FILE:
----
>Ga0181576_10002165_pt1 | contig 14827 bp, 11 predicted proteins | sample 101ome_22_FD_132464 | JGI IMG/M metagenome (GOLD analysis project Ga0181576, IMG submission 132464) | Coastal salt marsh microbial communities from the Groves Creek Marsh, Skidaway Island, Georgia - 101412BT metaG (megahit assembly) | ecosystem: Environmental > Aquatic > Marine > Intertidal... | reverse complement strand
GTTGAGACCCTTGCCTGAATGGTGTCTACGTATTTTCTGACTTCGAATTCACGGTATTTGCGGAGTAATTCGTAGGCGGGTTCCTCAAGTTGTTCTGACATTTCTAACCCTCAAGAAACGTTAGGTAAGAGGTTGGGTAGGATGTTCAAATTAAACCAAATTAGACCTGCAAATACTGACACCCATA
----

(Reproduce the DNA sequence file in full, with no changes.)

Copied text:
>Ga0181576_10002165_pt1 | contig 14827 bp, 11 predicted proteins | sample 101ome_22_FD_132464 | JGI IMG/M metagenome (GOLD analysis project Ga0181576, IMG submission 132464) | Coastal salt marsh microbial communities from the Groves Creek Marsh, Skidaway Island, Georgia - 101412BT metaG (megahit assembly) | ecosystem: Environmental > Aquatic > Marine > Intertidal... | reverse complement strand
GTTGAGACCCTTGCCTGAATGGTGTCTACGTATTTTCTGACTTCGAATTCACGGTATTTGCGGAGTAATTCGTAGGCGGGTTCCTCAAGTTGTTCTGACATTTCTAACCCTCAAGAAACGTTAGGTAAGAGGTTGGGTAGGATGTTCAAATTAAACCAAATTAGACCTGCAAATACTGACACCCATA